"Right now the most targeted group of people that I've experienced are those from the LGBTQ community," she said. "It's unfortunate that there's even a question that someone's identity doesn't belong in a classroom, and that's a lot to grapple with."
Stoyanova, an eighth grade language arts teacher, struggles with the public debates aboutwith LGBTQ+ topics. She says the discourse has made teaching more difficult.
"A book that might be right for one child might not be right for the next, but that doesn't mean we take the book off the shelf," Stoyanova said. "That's like saying, you know, let's put it real simple: We have kids that are allergic to peanut butter in our schools. Do we take peanut butter out of the whole entire school? No, we don't."
Stoyanova said she's an ally to her students, and her school district in Maine has not attempted to cancel books or restrict teaching on certain LGBTQ+ topics. But she believes this year's culture wars attempt to reduce safe spaces for kids.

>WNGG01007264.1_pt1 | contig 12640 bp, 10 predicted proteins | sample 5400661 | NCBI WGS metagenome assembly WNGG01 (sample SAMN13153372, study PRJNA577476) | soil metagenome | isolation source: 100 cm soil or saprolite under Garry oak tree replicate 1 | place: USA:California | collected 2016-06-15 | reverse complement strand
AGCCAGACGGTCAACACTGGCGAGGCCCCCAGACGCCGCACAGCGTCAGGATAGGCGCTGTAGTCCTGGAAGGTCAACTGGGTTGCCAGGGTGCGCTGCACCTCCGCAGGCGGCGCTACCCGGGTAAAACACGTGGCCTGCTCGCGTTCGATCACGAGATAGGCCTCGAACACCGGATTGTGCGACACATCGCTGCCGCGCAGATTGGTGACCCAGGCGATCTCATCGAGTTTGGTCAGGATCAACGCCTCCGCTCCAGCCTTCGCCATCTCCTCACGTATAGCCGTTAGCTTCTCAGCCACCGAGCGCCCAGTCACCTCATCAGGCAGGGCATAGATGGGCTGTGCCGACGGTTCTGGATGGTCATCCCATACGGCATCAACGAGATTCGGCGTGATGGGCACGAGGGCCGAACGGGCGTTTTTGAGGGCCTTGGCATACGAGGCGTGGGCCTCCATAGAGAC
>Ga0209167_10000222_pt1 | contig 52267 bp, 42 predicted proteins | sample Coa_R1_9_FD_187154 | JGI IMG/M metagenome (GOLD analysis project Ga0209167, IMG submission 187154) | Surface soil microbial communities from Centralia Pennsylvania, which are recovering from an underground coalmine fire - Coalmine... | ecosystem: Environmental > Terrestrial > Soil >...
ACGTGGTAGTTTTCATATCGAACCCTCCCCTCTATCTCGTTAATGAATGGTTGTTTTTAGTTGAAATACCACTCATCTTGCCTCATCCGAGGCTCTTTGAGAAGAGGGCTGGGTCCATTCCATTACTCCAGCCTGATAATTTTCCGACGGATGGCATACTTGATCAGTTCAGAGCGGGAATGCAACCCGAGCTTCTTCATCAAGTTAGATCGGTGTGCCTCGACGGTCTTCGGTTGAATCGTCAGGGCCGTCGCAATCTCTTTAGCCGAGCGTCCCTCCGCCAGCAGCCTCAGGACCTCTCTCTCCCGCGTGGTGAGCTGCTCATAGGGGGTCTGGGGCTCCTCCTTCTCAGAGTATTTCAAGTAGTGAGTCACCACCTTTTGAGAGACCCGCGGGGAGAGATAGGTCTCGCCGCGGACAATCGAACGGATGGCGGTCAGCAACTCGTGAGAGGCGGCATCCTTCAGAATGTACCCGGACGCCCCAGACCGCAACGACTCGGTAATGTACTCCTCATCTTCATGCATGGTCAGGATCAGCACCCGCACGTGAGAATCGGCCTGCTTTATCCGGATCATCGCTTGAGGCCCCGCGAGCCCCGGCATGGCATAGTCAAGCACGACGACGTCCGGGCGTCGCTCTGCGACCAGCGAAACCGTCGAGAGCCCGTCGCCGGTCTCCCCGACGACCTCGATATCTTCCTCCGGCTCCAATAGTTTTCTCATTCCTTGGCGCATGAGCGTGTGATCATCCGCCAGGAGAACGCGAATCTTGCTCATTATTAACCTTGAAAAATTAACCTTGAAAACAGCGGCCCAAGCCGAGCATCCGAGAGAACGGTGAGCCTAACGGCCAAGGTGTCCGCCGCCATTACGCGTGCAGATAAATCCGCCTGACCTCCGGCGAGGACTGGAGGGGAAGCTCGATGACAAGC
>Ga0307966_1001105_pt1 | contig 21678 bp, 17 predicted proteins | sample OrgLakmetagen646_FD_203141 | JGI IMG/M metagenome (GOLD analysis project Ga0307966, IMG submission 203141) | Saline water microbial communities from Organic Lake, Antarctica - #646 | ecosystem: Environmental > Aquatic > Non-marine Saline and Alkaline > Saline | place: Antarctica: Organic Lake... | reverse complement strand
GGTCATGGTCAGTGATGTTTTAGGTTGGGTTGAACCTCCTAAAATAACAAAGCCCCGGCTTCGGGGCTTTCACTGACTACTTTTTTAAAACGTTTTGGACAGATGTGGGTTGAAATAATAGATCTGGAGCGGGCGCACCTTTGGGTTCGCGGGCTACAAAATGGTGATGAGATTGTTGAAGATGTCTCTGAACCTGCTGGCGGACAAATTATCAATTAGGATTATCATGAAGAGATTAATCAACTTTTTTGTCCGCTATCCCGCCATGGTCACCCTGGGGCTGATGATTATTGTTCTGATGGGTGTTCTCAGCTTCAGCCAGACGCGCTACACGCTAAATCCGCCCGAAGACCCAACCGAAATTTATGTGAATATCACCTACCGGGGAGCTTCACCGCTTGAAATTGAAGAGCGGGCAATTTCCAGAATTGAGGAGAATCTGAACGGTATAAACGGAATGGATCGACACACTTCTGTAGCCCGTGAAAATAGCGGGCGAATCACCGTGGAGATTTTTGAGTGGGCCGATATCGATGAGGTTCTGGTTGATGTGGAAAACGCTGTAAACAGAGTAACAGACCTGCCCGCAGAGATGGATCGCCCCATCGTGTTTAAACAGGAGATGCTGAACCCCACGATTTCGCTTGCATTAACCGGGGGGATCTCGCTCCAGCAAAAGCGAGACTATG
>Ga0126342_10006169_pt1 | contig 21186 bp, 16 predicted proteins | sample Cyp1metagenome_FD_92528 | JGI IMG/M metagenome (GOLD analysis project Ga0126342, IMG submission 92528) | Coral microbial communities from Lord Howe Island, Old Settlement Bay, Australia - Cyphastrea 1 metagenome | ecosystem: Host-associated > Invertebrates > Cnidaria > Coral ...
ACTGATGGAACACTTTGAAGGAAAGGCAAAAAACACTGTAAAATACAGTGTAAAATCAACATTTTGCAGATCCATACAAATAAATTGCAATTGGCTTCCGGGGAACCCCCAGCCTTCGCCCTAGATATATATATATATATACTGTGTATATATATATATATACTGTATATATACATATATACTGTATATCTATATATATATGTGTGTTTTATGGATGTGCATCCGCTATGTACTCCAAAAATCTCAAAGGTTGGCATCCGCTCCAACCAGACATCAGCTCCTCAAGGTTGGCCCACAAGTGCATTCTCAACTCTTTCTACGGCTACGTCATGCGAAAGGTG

"It's the days that I'm thinking about what's beyond my classroom and the world that we live in that are difficult," she said. "One of the hardest parts for me and all of this is it's so easy to create a safe and supportive environment for our kids. And I can't believe that in many places we are going backwards in that."
Natalia Benjamin, the first person of Latin American heritage to win Minnesota's Teacher of the Year award, says the ongoing pandemic forced more than two years of disrupted learning, and she believes that bringing student needs to the forefront will in turn address educators' concerns.
"If we do what's good for students, we're going to do what's good for educators," Benjamin, who teaches in Rochester, told CBS News. "So as we find our support for our students, I know that we will find our support for our staff as well, because we normalize those conversations of mental health, we normalize self-care, we normalize processing the things that we're all going through, because we go through this together, right? The same issues that our students are dealing with are the same issues that we're dealing with as as educators in the buildings."
For Ross, there's an urgent need to take teachers' concerns seriously.
"How can we turn our ears to them and really listen," she said. "Listen to what it is that they're asking for and what they need so that they can be — they're able to stay in the classroom in a way that allows them to support their students but also to preserve themselves."